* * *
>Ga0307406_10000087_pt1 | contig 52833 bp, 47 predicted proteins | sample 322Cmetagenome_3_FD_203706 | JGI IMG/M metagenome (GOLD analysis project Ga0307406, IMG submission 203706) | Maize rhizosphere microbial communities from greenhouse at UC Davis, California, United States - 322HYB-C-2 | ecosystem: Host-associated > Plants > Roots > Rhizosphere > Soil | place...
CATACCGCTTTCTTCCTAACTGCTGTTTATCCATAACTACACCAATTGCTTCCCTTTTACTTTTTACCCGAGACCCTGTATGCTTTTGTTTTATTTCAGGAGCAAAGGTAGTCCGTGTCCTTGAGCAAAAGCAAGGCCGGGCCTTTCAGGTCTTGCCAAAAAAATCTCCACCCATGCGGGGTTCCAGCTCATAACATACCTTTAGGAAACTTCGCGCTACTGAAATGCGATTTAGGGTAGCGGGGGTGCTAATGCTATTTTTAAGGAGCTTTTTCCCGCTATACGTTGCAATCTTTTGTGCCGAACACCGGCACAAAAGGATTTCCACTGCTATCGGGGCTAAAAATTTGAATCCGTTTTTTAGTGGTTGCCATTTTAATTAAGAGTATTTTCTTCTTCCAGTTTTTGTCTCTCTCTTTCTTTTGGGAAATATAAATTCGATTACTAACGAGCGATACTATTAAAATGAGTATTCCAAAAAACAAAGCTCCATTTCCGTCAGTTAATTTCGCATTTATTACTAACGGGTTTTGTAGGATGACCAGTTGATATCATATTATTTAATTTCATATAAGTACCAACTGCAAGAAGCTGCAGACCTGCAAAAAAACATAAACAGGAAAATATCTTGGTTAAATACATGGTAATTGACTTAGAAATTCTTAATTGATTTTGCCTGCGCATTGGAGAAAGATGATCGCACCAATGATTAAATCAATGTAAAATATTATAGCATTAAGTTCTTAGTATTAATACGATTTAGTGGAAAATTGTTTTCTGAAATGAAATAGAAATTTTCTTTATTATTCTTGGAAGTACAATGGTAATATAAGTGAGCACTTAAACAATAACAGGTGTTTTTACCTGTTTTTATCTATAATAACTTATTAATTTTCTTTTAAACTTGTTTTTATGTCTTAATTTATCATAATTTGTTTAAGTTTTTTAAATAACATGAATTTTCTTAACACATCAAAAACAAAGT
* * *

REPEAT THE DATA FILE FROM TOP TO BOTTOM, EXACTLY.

>Ga0307406_10000087_pt1 | contig 52833 bp, 47 predicted proteins | sample 322Cmetagenome_3_FD_203706 | JGI IMG/M metagenome (GOLD analysis project Ga0307406, IMG submission 203706) | Maize rhizosphere microbial communities from greenhouse at UC Davis, California, United States - 322HYB-C-2 | ecosystem: Host-associated > Plants > Roots > Rhizosphere > Soil | place...
CATACCGCTTTCTTCCTAACTGCTGTTTATCCATAACTACACCAATTGCTTCCCTTTTACTTTTTACCCGAGACCCTGTATGCTTTTGTTTTATTTCAGGAGCAAAGGTAGTCCGTGTCCTTGAGCAAAAGCAAGGCCGGGCCTTTCAGGTCTTGCCAAAAAAATCTCCACCCATGCGGGGTTCCAGCTCATAACATACCTTTAGGAAACTTCGCGCTACTGAAATGCGATTTAGGGTAGCGGGGGTGCTAATGCTATTTTTAAGGAGCTTTTTCCCGCTATACGTTGCAATCTTTTGTGCCGAACACCGGCACAAAAGGATTTCCACTGCTATCGGGGCTAAAAATTTGAATCCGTTTTTTAGTGGTTGCCATTTTAATTAAGAGTATTTTCTTCTTCCAGTTTTTGTCTCTCTCTTTCTTTTGGGAAATATAAATTCGATTACTAACGAGCGATACTATTAAAATGAGTATTCCAAAAAACAAAGCTCCATTTCCGTCAGTTAATTTCGCATTTATTACTAACGGGTTTTGTAGGATGACCAGTTGATATCATATTATTTAATTTCATATAAGTACCAACTGCAAGAAGCTGCAGACCTGCAAAAAAACATAAACAGGAAAATATCTTGGTTAAATACATGGTAATTGACTTAGAAATTCTTAATTGATTTTGCCTGCGCATTGGAGAAAGATGATCGCACCAATGATTAAATCAATGTAAAATATTATAGCATTAAGTTCTTAGTATTAATACGATTTAGTGGAAAATTGTTTTCTGAAATGAAATAGAAATTTTCTTTATTATTCTTGGAAGTACAATGGTAATATAAGTGAGCACTTAAACAATAACAGGTGTTTTTACCTGTTTTTATCTATAATAACTTATTAATTTTCTTTTAAACTTGTTTTTATGTCTTAATTTATCATAATTTGTTTAAGTTTTTTAAATAACATGAATTTTCTTAACACATCAAAAACAAAGT